The thought struck while sitting inside the Modern Maturity Center in Dover at the Blue-Gold All-Star Football Game banquet.
And it came again the next night inside Delaware Stadium, where 23-year-old Laura Kelly read the most poignant invocation that could have preceded a sporting event.
Among the many qualities the state of Delaware provides, for those of you born here and those of us transplanted here, there may be none better than this event.
Not because it's a football game, but because it is such a breaker of barriers and creator of bonds, many of which last a lifetime.
As those who've been around a while know, the Blue-Gold game was started in 1956 by Bob Carpenter and Jim Williams, successful, hard-working men who each had a child with a disability.
Both men, now deceased, would have appreciated the profound effect their brainchild still has.
"In those years, there was little understanding of such children, who were often institutionalized for life," Jim Williams' son Pat, the longtime NBA general manager, wrote in his touching 2003 Sports Illustrated piece headlined "The Blue-Gold Bridge."
Speaking of himself and best friend Ruly Carpenter, who were 1958 Blue teammates, Williams wrote, "Our fathers decided to create an event to raise awareness - and money - to help mentally handicapped kids."
Ever since, the top recently graduated high school football players from the north (Blue) and south (Gold) have met for a game at Delaware Stadium.
But the tackles aren't what make Blue-Gold special. It's the touches.
Since 1974, the Hand-in-Hand program has matched game participants - players, cheerleaders, band members and ambassadors - with children whom the game benefits for various social activities, such as picnics, walks and bowling. Therein lies Blue-Gold's unique appeal: Putting people together who would not normally meet and, in doing so, permanently altering their appreciation and perspective.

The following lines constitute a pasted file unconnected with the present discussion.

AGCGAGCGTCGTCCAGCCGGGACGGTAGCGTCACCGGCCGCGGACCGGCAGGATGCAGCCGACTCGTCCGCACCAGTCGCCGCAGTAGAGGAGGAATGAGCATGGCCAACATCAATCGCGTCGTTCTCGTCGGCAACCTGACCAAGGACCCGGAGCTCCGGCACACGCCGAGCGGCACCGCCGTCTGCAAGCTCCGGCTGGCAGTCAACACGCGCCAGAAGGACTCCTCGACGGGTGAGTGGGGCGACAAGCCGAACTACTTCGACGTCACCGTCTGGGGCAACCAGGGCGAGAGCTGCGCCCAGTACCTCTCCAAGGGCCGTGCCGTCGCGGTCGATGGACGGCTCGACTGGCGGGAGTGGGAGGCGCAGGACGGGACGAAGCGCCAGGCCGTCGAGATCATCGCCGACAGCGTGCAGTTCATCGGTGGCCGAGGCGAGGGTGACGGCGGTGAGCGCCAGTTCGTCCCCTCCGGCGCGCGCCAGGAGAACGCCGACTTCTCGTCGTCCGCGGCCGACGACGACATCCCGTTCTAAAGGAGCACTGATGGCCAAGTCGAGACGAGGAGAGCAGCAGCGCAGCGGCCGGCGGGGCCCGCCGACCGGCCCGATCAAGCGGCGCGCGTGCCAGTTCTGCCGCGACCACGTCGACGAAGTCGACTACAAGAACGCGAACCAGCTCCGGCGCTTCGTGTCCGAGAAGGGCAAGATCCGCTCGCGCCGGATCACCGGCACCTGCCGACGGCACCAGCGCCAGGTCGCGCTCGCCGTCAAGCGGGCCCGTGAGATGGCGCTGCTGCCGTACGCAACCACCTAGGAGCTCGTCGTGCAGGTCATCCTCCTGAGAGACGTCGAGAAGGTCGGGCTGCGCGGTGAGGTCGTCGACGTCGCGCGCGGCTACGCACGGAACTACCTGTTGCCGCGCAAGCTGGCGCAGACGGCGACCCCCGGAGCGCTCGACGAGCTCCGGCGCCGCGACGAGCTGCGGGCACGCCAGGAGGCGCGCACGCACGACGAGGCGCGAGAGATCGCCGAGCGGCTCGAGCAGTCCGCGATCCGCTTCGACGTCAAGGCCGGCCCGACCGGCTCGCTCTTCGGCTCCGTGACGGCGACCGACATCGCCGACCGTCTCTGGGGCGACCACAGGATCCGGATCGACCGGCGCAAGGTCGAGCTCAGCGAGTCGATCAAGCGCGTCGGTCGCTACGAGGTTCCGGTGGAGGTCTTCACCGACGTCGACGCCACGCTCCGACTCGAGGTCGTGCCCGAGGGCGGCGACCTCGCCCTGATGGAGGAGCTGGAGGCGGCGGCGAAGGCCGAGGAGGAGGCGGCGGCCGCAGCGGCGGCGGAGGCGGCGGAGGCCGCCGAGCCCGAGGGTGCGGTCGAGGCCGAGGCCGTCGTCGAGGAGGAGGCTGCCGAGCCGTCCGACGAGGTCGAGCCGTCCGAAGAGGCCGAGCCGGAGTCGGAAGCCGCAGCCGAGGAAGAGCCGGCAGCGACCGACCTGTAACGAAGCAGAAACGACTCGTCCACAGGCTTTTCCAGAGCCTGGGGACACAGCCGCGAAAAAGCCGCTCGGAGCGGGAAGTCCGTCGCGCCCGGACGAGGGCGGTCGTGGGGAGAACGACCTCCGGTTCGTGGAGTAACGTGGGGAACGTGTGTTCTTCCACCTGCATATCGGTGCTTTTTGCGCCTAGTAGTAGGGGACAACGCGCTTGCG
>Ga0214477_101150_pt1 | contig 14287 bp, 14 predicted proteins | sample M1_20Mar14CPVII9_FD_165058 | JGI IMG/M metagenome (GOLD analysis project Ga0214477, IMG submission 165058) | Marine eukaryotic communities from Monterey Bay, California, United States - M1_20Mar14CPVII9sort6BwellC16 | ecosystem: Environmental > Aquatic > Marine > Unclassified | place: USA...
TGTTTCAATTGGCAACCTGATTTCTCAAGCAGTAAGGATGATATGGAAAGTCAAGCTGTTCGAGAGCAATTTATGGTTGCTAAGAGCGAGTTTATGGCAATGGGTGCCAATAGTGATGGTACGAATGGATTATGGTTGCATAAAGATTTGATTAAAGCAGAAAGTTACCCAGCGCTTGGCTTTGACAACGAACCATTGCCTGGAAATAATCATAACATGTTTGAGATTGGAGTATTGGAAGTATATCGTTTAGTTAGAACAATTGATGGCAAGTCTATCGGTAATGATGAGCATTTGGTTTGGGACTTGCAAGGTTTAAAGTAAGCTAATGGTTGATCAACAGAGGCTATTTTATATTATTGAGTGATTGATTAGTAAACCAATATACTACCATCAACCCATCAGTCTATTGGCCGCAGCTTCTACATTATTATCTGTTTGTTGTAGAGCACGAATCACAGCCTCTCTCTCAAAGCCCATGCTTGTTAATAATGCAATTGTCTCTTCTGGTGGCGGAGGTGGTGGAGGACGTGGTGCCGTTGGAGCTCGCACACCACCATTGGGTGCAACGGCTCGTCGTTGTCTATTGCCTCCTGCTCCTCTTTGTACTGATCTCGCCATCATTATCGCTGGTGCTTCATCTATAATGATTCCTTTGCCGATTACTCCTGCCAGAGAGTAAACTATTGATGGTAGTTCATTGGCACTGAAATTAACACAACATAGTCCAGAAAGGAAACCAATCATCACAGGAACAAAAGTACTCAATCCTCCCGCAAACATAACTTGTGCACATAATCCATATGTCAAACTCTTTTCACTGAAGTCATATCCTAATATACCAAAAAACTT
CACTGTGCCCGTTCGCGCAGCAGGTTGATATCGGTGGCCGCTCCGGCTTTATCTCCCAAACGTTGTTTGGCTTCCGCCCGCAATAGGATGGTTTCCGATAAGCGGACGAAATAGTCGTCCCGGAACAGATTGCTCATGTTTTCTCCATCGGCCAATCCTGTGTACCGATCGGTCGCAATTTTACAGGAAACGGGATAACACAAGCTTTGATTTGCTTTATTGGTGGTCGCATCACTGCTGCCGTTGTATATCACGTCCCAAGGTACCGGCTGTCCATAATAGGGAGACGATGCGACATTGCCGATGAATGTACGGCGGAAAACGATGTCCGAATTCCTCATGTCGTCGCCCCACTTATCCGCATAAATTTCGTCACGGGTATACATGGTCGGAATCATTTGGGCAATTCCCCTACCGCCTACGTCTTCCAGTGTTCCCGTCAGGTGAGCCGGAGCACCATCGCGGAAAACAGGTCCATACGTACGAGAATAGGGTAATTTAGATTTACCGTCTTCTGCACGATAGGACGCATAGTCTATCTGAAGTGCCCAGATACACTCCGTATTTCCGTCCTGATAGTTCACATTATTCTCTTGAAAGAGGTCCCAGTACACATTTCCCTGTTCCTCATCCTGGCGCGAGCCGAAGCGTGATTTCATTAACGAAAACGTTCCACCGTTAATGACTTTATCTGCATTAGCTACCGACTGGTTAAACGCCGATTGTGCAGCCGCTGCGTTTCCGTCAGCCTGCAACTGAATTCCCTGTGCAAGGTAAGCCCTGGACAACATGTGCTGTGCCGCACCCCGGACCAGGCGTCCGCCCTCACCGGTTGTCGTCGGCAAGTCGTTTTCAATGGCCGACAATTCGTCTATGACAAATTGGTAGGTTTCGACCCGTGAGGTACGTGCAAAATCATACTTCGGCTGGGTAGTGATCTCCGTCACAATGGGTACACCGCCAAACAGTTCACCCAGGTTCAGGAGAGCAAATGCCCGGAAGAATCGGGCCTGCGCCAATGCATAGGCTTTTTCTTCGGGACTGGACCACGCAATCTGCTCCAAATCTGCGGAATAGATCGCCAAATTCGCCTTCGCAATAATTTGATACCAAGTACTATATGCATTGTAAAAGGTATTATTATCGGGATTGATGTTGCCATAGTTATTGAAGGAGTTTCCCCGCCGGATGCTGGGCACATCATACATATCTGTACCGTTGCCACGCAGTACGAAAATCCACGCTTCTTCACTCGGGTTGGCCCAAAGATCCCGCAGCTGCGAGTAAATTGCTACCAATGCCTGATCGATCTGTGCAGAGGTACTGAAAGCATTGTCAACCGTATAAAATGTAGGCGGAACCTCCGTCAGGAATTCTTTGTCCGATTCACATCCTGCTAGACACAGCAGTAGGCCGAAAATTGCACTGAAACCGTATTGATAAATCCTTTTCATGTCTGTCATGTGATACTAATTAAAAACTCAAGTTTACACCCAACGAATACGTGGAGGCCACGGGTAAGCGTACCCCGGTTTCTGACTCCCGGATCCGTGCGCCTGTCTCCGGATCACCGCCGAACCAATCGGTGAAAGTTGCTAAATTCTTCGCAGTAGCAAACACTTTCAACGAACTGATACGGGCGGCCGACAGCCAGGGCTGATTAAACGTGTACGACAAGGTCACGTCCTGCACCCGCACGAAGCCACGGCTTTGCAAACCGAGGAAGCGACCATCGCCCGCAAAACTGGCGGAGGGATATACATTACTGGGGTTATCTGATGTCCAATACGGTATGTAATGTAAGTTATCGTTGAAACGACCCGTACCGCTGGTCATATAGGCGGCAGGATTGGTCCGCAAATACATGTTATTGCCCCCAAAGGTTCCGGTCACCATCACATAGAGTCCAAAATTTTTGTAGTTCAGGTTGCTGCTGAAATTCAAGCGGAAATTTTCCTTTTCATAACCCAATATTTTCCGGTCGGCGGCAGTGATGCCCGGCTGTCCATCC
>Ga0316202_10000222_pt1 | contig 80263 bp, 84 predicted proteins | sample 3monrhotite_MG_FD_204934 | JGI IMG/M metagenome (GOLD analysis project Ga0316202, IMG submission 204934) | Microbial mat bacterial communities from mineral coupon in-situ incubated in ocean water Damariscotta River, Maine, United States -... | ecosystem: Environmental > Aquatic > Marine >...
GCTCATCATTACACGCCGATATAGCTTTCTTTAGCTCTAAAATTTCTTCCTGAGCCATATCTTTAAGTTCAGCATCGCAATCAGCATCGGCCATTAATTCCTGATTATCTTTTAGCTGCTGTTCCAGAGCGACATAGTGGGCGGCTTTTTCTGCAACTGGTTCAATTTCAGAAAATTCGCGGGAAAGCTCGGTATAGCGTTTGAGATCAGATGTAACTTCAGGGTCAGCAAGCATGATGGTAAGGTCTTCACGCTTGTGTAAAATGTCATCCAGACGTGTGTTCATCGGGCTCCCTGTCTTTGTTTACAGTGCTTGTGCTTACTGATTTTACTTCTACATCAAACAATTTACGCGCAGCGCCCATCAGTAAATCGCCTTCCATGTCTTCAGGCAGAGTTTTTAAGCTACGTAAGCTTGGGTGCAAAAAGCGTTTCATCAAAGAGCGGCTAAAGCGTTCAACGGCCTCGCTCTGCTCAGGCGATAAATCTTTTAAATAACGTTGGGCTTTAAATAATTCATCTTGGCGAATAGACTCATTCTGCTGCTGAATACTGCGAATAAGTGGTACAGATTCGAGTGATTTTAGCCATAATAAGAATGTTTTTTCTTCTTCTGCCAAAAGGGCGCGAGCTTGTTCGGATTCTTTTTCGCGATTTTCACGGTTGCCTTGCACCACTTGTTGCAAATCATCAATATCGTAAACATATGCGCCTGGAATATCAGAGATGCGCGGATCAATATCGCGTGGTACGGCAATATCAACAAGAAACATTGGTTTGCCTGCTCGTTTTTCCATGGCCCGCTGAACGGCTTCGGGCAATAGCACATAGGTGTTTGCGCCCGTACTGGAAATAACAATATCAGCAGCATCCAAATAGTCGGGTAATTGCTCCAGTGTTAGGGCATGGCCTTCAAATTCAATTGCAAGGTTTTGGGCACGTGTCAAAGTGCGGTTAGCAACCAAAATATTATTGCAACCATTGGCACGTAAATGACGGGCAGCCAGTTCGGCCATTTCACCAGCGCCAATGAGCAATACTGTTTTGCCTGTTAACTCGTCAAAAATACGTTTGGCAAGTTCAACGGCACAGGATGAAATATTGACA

It may only be possible in a state this small, where every high school can have representatives and anyone can be involved in a game that everybody is close enough to attend.
Two moments last weekend crystallized the game's special meaning.
At that banquet Friday, among the many awards presented, there were two to players who exhibited "an exceptional buddy relationship."
For each recipient, the Blue's Sean Pie from Concord and the Gold's Taylor Reynolds from Newark, a letter was read from the family of their buddy - Aaron Janusz for Pie and Hayden Wyttenbach for Reynolds.
Each spoke of a tender friendship forged between a young boy and young man, each of whom had had his heart and eyes opened in unexpected ways. They had, in many ways, become brothers.
And then, on that beautiful Saturday night, came the invocation by Laura, a former Hand-in-Hand participant. Behind her stood her sister Amanda, a Blue cheerleader from St. Mark's.
"We are thankful for the gift of friendship that we know at Blue-Gold," she said, "that each team be given courage, tolerance and grace, so that win or lose, we will leave this field, at the end of the game, as friends. ... May Blue-Gold live in our hearts, today and always. Amen."
By that time, I'd watched my daughter Tara, a Gold cheerleader who chronicled her experiences in these pages, revel in the experience, make new friends and gain fresh perspective.
And I'd also made a buddy myself. Mike Luternau, a resident of the Mary Campbell Center and Blue-Gold game committee volunteer, sped in his motorized wheelchair into an open spot next to me at our table at the banquet.
Soon we were chatting and high-fiving, and there I was putting sugar in Mike's iced tea and cutting his food, tasks that are difficult for him. We pledged to keep in touch, which we have.
How about that Blue-Gold game.